Yes, agreed. I should have said either does not have substantive content or when substantive, is false. To my mind, if someone wants to create a separate Criticisms of General Semantics page (as they have with Criticisms of Noam Chomsky) then they can pile on all the criticism there, but I'm loathe to let them do it on the General Semantics page itself because it gives the naive reader the deeply false idea that there is no wisdom to be gained from this subject. The real issue in criticism here, to my mind, is this: 1) Korzybski should be given the appropriate historical credit for focussing attention on important epistemological issues and inspiring others (some, like Anatol Rapoport, more scientifically competent than Korzybski himself) to examine the same issues, but 2) Yes, he was a bit of a crackpot/authoritarian cult leader and 3) I wouldn't recommend Science and Sanity as the first book (or even the fifth!) to a GS newcomer. 142.103.168.16 06:31, 25 April 2006 (UTC)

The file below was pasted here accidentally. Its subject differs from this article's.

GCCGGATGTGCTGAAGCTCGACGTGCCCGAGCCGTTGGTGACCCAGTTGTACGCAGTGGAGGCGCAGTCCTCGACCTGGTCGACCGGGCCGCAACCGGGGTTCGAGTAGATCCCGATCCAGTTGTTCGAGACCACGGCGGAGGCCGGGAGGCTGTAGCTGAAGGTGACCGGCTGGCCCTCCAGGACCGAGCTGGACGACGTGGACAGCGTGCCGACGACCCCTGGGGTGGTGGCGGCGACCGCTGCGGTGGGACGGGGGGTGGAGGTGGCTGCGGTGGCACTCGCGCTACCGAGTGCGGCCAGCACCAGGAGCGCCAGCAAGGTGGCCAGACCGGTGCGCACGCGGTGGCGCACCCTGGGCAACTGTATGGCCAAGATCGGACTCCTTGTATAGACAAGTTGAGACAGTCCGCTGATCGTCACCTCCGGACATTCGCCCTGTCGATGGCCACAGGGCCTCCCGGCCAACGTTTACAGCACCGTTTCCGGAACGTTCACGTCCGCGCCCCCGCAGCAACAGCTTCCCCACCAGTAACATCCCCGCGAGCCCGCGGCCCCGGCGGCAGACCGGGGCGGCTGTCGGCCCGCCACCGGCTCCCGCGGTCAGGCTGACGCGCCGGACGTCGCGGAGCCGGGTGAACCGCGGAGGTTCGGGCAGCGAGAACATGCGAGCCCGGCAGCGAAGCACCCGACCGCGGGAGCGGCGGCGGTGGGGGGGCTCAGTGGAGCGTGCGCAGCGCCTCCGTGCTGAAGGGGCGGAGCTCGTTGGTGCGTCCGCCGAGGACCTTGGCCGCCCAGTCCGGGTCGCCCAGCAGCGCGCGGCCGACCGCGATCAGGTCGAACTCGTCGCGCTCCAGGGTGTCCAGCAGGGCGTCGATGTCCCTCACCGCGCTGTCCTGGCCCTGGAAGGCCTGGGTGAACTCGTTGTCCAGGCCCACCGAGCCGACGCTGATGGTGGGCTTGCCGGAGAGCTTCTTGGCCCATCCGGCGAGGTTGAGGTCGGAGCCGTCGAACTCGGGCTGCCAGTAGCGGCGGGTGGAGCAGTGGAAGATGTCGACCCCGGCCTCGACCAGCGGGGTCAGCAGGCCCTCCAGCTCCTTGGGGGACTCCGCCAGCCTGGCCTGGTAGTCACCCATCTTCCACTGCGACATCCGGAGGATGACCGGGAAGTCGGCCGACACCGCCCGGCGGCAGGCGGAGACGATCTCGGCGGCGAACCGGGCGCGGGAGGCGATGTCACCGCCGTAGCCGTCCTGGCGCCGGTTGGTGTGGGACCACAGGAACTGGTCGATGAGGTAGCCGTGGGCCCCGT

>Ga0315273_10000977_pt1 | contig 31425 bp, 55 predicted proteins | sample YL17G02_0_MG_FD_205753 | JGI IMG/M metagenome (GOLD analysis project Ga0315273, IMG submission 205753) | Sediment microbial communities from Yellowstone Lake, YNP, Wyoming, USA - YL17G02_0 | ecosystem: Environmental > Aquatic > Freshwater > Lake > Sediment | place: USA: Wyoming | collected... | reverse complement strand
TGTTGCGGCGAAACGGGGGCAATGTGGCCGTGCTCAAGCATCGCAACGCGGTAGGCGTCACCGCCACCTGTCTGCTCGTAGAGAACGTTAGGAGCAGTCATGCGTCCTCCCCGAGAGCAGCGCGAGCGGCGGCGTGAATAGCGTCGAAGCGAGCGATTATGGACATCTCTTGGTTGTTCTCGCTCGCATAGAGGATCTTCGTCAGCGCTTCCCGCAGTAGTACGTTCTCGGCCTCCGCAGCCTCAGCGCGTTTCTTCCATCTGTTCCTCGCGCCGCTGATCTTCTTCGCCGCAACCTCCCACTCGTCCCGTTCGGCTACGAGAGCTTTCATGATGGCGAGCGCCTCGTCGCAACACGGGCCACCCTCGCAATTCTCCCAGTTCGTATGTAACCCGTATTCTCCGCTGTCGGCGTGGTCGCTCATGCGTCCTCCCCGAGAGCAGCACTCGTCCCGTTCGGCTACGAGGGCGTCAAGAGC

Apparently someone with an AOL ip address has added this and even less relevant-looking statements to various articles. Part of it attacks behaviorism, which Korzybski also criticized for different reasons. Part of it invokes unnamed critics to accuse Korzybski of a "disguised aristotelian approach". Now, maybe someone, somewhere has foolishly published this argument. I know some people confuse "non-Aristotelian" with "anti" Aristotelian (as if Einstein attacked everything Newton wrote when he gave us the start of non-Newtonian physics). But unless someone supplies a citation, this goes. I don't know what to do about the earlier Chomsky edits. Enough people know of him that I'd want to include his arguments, but they seem to give Korzybski and Bourland views which those people did not in fact hold. Dan 02:11, 2 May 2006 (UTC)